By Matt Martinez Milwaukee Neighborhood News Service Published Sep 06, 2021 at 5:46 PM

Once in a while, when Gail Grenier Sweet walks around Milwaukee, she gets approached by women who look familiar.

It happened just a few weeks ago. With tears in her eyes, a woman walked up to Sweet and said: “You gave me a crib when I had nothing.”

For nearly 40 years, Sweet’s organization, the HOPE Network for Single Mothers, has supported women raising children on their own in the city.

Babette Honoré, executive director of HOPE Network for Single Mothers, said the organization’s $5 membership is the only fee moms pay. The rest is free, including the “baby starter kits,” also known as layette bags, that the organization distributes.

Honoré said the layette bags have about $125 worth of supplies, including clothes, diapers, towels and wet wipes. The bags also include a pacifier, a toy and books for the baby as well. These are available to anyone who signs up.

Despite being based in Menomonee Falls, the majority of mothers in the program come from the North Side, Honoré said.

Gracie Marchese, office manager at HOPE Network for Single Mothers, handles deliveries into the city. She also provides assistance in getting mothers connected with resources during visits and from the office. Marchese said she delivers anywhere from seven to 10 layette bags a month.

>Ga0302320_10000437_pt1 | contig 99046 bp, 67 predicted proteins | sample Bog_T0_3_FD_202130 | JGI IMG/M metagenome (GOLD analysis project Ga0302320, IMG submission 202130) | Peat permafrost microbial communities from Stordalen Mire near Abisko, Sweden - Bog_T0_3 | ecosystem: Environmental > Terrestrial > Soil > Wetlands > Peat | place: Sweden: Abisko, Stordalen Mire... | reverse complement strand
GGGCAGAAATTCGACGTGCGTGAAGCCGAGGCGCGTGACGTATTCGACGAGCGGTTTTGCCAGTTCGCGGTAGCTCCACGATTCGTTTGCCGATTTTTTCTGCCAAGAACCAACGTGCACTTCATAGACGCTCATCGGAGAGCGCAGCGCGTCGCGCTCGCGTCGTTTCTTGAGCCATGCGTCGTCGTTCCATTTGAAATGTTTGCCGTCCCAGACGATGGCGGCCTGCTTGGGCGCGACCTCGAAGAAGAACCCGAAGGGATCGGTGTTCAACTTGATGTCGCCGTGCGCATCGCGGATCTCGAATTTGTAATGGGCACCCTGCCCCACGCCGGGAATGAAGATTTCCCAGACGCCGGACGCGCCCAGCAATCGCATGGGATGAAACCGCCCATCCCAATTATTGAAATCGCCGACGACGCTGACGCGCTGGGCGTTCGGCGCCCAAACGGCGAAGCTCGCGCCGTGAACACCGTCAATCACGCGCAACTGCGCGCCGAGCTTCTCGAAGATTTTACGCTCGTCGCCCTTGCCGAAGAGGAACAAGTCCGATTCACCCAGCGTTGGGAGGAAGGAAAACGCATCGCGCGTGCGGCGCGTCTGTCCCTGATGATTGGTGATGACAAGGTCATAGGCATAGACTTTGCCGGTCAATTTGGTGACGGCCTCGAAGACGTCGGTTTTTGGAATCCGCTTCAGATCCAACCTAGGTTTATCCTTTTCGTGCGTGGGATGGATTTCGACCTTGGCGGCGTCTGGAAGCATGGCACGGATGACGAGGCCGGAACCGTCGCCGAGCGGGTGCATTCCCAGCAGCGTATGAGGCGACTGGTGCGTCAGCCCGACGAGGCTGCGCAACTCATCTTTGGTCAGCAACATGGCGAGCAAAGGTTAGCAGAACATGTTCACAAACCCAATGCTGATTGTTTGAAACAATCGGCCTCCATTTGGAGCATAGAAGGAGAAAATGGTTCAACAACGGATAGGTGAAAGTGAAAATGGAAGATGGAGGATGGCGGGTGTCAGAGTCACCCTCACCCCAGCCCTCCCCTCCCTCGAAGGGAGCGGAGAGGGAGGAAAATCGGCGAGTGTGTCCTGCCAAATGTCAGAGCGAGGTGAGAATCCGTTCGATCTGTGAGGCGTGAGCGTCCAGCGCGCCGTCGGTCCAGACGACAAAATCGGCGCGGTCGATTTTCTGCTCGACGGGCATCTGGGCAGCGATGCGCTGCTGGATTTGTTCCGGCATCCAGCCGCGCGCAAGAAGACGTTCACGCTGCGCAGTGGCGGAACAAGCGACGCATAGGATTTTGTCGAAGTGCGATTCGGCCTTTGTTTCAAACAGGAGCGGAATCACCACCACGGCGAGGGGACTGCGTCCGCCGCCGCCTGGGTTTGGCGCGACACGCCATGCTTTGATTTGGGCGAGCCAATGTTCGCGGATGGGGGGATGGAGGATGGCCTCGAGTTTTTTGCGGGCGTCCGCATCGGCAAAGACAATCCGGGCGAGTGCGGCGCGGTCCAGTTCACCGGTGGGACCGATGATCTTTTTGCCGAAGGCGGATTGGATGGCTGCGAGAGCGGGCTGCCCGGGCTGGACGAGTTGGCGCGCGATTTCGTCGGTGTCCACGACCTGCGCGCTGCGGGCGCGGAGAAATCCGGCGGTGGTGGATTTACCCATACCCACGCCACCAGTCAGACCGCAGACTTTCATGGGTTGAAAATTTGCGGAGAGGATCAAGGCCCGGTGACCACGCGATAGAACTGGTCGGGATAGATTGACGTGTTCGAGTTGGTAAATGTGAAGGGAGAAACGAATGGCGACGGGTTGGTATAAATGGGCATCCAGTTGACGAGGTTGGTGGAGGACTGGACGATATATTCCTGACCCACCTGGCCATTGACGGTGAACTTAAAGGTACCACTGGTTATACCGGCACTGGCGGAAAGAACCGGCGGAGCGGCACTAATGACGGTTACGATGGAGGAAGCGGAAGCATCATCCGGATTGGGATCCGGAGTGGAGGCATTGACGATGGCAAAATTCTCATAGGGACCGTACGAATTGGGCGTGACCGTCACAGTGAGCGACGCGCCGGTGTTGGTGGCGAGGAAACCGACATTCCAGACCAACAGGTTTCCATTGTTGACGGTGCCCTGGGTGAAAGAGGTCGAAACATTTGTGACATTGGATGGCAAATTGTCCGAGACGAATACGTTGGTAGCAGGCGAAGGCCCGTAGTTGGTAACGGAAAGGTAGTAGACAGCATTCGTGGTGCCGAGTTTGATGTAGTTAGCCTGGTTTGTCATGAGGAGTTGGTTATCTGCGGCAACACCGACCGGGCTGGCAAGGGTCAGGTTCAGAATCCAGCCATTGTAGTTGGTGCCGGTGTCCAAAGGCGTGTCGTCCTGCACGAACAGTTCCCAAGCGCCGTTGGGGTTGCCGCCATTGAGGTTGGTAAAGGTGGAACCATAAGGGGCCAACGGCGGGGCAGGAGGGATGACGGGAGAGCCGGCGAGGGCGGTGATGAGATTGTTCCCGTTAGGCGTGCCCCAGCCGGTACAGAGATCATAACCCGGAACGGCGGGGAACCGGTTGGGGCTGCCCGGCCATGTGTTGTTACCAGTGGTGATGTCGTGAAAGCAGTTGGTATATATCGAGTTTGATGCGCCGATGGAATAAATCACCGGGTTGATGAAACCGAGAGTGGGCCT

One of the goals of the program is to help participants stand on their own two feet, whether it’s by finding them secure employment or getting them back to school. The organization gave out $25,500 in scholarships last year to 10 recipients, which they could use for tuition payment or child care while attending school.

Since she founded the organization in 1982, Sweet said she’s been inspired by the thousands of women she’s met.

“You’d be amazed at their great sense of humor and their great resourcefulness,” Sweet said. “If you want something done, ask a single mom. They get it done.”

To join the HOPE Network for Single Mothers, you can fill out this application online or call (262) 251-7333 for assistance.